More Sexualized Violence in Fashion

Anyone who pays much attention to the fashion world will have noticed fashion photographers have an ongoing obsession with images of women looking dead.

These images are often sexualized, with the models in various states of undress, in lingerie, or lying in provocative poses. The effect is to present violence as sexy.

Advertisement

Hardly a month goes by that we don't find a new example. Here are some recent ones. They're after the jump both because they might not be safe for your workplace (scantily-clad women, blood spatters) and because they might be triggering for some people.

Illustration for article titled More Sexualized Violence in Fashion
Advertisement

New York magazine has a slideshow of images from April 2010 issues of various magazines/catalogs, including a number that present dead-looking women. Lula included a fashion shoot in which women were depicted as having died in a pillow fight (thanks to Chrissy B. for the link!):

Illustration for article titled More Sexualized Violence in Fashion

This one is also from Lula:

Illustration for article titled More Sexualized Violence in Fashion
Advertisement

AnOther ran an image in which a barely-clothed woman appears to be unable to stand on her own:

Emily W. provided us with another example; Lindsay Lohan recently appeared in a number of photographs by Tyler Shields that include sexualized violence (via):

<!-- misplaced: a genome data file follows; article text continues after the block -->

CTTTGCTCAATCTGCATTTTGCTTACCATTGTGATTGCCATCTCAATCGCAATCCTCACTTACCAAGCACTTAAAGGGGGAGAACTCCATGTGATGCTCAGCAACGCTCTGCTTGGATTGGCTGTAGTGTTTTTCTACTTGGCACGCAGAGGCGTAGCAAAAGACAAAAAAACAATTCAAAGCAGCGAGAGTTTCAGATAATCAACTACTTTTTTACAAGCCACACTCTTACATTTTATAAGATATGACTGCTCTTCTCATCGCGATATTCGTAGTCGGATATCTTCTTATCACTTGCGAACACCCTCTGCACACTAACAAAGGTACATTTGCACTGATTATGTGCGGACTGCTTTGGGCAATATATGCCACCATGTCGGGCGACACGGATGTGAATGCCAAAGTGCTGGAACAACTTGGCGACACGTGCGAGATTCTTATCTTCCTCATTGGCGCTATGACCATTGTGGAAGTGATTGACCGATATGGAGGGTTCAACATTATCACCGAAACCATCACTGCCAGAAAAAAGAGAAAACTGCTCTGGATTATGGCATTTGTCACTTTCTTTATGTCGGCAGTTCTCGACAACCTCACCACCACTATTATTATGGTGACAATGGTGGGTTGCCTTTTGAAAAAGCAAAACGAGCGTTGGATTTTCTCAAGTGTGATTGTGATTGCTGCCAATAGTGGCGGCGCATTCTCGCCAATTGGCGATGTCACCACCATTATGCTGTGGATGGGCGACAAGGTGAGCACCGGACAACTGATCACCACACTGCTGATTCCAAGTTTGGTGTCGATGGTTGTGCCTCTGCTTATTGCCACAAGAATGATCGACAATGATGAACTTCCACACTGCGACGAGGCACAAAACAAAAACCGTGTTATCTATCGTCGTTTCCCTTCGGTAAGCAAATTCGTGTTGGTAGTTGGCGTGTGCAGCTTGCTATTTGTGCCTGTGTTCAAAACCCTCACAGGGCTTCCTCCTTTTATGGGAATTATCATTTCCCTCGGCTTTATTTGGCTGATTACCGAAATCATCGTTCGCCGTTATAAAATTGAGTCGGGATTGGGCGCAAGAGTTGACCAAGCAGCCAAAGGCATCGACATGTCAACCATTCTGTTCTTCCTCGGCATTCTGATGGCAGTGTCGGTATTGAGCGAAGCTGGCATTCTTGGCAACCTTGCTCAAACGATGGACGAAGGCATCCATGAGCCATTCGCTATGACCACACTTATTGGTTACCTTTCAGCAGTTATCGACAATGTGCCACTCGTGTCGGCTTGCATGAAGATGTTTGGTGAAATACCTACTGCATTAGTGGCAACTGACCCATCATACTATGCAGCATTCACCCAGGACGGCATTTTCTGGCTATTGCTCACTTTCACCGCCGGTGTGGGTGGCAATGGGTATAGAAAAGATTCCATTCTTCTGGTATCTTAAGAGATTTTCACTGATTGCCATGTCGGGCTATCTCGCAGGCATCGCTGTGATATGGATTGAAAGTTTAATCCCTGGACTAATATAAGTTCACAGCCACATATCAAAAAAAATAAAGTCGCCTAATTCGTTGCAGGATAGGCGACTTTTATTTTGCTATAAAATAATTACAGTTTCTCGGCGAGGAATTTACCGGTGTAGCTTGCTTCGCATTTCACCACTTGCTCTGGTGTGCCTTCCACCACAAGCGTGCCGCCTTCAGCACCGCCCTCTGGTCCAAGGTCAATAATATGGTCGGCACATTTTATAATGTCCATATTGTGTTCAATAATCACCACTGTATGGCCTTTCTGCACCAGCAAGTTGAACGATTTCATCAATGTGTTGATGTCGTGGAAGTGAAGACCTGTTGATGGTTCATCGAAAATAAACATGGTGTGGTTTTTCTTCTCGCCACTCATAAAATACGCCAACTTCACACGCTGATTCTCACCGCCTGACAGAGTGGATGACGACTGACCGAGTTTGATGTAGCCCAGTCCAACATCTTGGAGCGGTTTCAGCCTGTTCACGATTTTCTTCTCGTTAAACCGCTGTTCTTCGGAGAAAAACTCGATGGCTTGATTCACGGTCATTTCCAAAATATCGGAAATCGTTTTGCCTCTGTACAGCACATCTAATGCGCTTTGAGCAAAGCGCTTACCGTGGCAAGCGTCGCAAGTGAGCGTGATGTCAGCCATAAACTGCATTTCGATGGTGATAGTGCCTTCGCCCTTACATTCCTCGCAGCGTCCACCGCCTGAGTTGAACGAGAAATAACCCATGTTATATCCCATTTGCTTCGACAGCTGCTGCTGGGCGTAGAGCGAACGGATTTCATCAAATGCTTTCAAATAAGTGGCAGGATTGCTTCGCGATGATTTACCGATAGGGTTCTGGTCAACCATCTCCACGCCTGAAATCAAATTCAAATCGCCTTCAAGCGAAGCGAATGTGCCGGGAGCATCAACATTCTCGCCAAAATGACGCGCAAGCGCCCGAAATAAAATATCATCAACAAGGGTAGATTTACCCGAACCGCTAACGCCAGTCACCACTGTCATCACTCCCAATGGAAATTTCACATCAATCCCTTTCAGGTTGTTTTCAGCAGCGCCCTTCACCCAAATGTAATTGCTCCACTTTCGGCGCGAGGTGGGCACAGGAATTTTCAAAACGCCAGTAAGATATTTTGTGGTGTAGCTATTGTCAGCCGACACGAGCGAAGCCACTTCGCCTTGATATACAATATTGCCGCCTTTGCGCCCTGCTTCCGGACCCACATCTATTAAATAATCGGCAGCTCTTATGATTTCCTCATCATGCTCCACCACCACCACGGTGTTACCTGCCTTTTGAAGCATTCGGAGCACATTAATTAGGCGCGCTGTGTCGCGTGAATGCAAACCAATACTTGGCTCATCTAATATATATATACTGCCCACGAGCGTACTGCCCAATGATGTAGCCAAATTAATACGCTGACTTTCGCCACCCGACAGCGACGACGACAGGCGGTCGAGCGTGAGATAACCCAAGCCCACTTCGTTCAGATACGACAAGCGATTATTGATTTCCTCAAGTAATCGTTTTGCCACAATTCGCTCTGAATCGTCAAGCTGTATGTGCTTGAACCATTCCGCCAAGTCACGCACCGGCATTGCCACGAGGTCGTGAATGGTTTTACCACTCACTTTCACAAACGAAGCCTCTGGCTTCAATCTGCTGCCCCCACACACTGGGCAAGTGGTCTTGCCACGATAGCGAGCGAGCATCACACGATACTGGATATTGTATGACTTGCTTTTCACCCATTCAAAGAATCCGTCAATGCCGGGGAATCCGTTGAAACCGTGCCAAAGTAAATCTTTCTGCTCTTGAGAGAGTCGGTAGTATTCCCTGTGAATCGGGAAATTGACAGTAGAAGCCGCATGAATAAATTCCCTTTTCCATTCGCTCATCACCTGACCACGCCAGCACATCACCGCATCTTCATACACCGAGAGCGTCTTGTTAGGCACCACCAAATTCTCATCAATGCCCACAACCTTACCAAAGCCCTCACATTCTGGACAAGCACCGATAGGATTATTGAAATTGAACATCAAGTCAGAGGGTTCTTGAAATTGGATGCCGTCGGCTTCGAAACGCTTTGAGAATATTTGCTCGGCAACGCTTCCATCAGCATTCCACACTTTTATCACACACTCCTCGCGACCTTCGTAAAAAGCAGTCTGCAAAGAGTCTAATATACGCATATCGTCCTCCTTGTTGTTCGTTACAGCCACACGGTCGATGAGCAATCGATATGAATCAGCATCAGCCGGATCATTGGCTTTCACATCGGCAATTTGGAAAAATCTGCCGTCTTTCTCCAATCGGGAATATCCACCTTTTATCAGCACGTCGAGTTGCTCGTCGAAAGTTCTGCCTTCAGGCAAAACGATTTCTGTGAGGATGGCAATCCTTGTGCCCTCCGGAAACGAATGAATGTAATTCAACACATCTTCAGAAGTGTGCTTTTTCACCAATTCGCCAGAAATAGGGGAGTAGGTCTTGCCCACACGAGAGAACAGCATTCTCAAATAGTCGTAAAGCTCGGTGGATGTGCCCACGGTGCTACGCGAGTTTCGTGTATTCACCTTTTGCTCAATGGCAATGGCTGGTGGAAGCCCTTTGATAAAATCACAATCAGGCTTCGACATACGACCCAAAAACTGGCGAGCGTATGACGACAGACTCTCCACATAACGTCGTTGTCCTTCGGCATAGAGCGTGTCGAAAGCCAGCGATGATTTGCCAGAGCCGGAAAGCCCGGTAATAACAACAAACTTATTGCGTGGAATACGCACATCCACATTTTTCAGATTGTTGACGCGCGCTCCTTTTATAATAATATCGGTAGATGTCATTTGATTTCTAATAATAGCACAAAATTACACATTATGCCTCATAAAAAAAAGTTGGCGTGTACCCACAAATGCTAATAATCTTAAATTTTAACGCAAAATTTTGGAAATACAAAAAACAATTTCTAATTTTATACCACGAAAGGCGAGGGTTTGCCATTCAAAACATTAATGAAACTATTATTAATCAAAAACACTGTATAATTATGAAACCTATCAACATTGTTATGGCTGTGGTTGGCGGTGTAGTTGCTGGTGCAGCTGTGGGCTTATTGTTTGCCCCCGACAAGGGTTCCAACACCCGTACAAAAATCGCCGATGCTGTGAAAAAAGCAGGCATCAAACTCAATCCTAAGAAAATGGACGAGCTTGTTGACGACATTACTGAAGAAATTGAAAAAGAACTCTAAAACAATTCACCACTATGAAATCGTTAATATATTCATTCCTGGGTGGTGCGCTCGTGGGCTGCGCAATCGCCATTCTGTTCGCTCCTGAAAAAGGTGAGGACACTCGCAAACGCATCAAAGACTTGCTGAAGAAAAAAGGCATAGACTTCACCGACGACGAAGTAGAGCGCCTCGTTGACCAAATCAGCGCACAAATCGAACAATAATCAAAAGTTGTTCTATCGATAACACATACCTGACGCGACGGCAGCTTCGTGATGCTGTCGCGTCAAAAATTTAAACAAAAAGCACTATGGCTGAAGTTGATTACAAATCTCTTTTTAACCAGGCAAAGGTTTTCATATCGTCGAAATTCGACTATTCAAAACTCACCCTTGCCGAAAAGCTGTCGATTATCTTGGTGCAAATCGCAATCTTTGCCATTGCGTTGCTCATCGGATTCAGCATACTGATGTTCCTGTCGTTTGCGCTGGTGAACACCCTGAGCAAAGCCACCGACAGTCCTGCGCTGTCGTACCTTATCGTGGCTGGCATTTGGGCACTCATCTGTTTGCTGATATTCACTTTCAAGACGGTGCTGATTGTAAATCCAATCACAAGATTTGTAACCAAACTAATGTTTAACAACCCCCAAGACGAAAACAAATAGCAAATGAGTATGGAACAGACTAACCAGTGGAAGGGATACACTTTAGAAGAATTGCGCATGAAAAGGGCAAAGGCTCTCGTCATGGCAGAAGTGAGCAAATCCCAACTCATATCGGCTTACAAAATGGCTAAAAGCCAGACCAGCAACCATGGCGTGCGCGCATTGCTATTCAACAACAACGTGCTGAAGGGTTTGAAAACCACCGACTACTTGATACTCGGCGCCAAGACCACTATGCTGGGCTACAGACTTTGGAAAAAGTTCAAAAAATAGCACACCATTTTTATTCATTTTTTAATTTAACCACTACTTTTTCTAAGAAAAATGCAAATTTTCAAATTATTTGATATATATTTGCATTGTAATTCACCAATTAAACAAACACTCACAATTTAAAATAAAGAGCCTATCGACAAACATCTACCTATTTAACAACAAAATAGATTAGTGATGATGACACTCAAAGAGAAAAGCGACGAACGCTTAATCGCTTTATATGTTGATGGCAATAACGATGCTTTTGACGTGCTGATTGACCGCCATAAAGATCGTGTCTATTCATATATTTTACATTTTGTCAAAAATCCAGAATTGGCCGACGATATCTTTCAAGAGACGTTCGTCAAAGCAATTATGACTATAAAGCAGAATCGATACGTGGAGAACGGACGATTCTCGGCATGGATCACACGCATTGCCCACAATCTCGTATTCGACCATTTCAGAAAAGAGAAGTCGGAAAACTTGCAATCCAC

Illustration for article titled More Sexualized Violence in Fashion
Advertisement
Illustration for article titled More Sexualized Violence in Fashion
Illustration for article titled More Sexualized Violence in Fashion
Advertisement

Lohan and the photographer have angrily responded that the images are just art and people shouldn't get so upset.

That, of course, isn't the point. The bigger question is why photographers, artists, fashion editors, and others continue to find images of sexualized violence toward women compelling.

Advertisement

This post originally ran on Sociological Images. Republished with permission.

Illustration for article titled More Sexualized Violence in Fashion
Advertisement

Want to see your work here? Email us!

The author of this post can be contacted at socimages@contexts.org.

Share This Story

Get our newsletter

DISCUSSION

greeneyedfem-old
greeneyedfem

So Moff's Law definitely applies here, re: the "lighten up — it's just art" "defense":

First of all, when we analyze art, when we look for deeper meaning in it, we are enjoying it for what it is. Because that is one of the things about art, be it highbrow, lowbrow, mainstream, or avant-garde: Some sort of thought went into its making — even if the thought was, "I’m going to do this as thoughtlessly as possible"! — and as a result, some sort of thought can be gotten from its reception. That is why, among other things, artists (including, for instance, James Cameron) really like to talk about their work.

[www.racialicious.com]

An artist cannot dictate the kinds of reactions people have to their "art" — if they don't want any reactions at all, they should keep their photos in a private scrapbook. So in conclusion, STFU, Tyler Shields.